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What it means to serve, one year later

Samoa PCV Means to serve

 My host country isn’t just a place to live for two years, but a place to call home.

Here in Samoa, it's a tradition to hold an Ava Ceremony as a welcome into the country and culture. Here is a rare moment where the whole cycle finally meets. At this ceremony, we have Volunteers who are a few months away from completing their service, Volunteers who are halfway through, and of course our trainees, who are so full of wonder and excitement as they start their Peace Corps journey.

Samoa Ceremony
Ceremony in Samoa

Seeing the new group arrive has caused some reflection. After serving for a year, I’ve realized how drastically my thoughts on serving in the Peace Corps have changed. I’ve come a long way as a person, and as an educator since coming to Samoa. 

I accepted my invitation to Peace Corps because it was all I ever wanted. It had been my dream since I was 10 years old, when I first heard of it. Looking back now, I realized how selfish I was with my reasons for joining. Sure, I joined because I sincerely believe in the vision of Peace Corps, but I also joined for a lot of reasons about me.

Teaching students in Samoa
Teaching students in Samoa

I  joined because I wanted to travel the world. I joined because I wanted to make a difference. I joined because Peace Corps allowed me to combine my two favorite things: adventure and teaching. I started my service with a lot of me, myself, and I involved.

Looking back, getting through pre-service training, site assignments, and now just about a year at my site, I cannot pinpoint the exact moment when my thoughts changed. The first few months were the hardest. I was lonely and overwhelmed with getting my bearings on my new island home. Overwhelmed by participating in Christmas activities at church, I often questioned what I had gotten myself into. 

Then, maybe six months later, it all clicked.

Samoa Island
Waterfall in Samoa

Things that once bothered me before made me smile. I started to realize what a beautiful place I lived in, where beauty wasn’t just physical, but in so many more ways then I could describe. I started making memories with my fellow Peace Corps Volunteers, with my village, my school, my community. I went from being palagi (Samoan word for foreigner) to Pisikoa, to finally being Tiana.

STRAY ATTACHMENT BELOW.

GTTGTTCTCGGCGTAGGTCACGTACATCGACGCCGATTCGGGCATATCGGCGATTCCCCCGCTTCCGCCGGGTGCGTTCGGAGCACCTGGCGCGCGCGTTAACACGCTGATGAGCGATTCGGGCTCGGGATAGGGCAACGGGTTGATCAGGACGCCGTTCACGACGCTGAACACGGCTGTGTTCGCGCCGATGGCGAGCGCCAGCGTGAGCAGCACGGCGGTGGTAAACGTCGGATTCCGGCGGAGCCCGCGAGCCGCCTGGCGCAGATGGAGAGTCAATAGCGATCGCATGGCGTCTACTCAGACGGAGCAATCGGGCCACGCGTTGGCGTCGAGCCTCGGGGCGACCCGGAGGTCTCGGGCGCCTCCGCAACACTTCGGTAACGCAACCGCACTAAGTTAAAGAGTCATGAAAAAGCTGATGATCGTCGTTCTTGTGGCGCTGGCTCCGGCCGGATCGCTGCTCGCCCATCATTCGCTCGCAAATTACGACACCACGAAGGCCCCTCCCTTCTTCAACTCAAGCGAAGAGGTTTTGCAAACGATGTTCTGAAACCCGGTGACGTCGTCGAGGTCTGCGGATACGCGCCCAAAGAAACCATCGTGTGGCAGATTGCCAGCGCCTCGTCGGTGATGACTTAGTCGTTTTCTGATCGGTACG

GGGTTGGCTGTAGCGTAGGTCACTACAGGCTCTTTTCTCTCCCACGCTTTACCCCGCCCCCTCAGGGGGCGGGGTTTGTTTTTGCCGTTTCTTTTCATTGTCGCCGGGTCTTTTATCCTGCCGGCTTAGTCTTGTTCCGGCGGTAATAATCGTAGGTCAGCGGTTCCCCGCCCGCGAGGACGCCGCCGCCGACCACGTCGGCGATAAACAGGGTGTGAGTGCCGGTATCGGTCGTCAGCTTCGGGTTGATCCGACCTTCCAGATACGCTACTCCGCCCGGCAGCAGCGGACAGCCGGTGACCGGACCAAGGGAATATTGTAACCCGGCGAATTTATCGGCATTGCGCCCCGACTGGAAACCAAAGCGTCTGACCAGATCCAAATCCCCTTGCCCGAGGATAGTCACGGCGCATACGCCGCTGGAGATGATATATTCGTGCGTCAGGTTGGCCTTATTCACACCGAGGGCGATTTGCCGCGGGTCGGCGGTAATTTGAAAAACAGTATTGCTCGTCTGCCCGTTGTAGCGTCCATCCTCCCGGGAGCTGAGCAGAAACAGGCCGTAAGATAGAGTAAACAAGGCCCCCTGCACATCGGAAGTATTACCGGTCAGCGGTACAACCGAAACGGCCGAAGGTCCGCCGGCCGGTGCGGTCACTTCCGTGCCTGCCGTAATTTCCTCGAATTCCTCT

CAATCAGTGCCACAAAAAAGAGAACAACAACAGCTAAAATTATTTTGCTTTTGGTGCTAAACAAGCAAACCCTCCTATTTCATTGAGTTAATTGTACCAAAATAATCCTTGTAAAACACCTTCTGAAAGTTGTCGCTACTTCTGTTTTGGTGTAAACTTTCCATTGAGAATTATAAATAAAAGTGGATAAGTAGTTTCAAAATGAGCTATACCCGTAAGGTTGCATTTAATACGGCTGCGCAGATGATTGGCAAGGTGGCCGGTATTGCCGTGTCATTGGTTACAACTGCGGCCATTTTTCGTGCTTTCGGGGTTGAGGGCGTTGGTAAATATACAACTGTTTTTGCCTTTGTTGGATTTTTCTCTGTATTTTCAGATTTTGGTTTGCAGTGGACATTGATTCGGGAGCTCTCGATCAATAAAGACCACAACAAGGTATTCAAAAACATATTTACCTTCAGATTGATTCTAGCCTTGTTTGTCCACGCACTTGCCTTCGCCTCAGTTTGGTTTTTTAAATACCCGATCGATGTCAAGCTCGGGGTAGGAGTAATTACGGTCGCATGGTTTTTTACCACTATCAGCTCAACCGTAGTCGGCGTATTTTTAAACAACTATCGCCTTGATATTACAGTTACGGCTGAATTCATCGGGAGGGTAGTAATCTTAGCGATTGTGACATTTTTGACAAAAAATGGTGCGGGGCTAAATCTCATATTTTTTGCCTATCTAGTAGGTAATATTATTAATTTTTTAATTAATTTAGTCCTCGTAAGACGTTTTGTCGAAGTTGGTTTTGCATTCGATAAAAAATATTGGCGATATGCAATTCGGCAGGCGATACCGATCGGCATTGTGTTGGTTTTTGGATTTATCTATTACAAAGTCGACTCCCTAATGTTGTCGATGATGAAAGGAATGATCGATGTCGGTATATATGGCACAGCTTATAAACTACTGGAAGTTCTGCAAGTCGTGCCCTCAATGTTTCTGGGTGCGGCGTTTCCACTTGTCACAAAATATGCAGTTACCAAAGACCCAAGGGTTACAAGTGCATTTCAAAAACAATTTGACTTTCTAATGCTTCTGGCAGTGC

I found myself making friends with my bus driver, who now knows my stop and stops there without asking. When my host dad asked me to teach reading comprehension and spelling classes in the evening, I automatically said yes. My breaks turned into a time where I can host different kinds of camps for my students. Weekends turned into workdays when my counterpart asked me to help write grants for village projects. 

Yeah, I’ll admit I would grumble a bit, but I still did everything with a smile, because at the end of the day, I really was happy to do what I could for a place that started to feel like home.

PCV Kiana Reed in Samoa
Kiana with her counterparts in Samoa

It feels like one day I woke up and just realized I had it all wrong. My service has never, and would never, be about me. I was about my village, my school, my community. Two years seems like such a long time, especially on the days where it feels like nothing is going right. But really, two years is such a short amount of time to make such a big impact. I realized my time here was to be given to those who wanted it, not for myself. It wasn’t for me to come in and do things my way, but to learn, understand, and adapt to theirs.

Service to me now is staying up past your bedtime to drink tea with your host parents. It’s staying after school so students can learn to type on a computer, which they hadn’t been allowed to use before. It’s using your knowledge, asking a friend to borrow their skill, and combining the two to create opportunities for kids that they would not usually have. It’s believing in the kids that so long ago stopped believing in themselves. 

Service is taking a deep breath, and taking as many leaps as you can, over and over and over again. The successes I have here are not really mine but are the successes of my students, my teachers and my village.

Samoa Students Working in the Garden
Students working in the garden

Samoa has offered me some beautiful sunsets and sunrises, some pretty cool ocean friends, and most importantly some perspective. Life here is not always easy. It can be isolating, it can be frustrating, but never once have I questioned it’s worth. 

My host country isn’t just a place to live for two years, but a place to call home.

I joined the Peace Corps thinking that service was what I made of it, not what it made of me. The days go by slow, but the months fly by fast. I’m sad that a year has past, but I’m excited to see what is accomplished in the upcoming year. I’m excited to see what my community and I can accomplish together.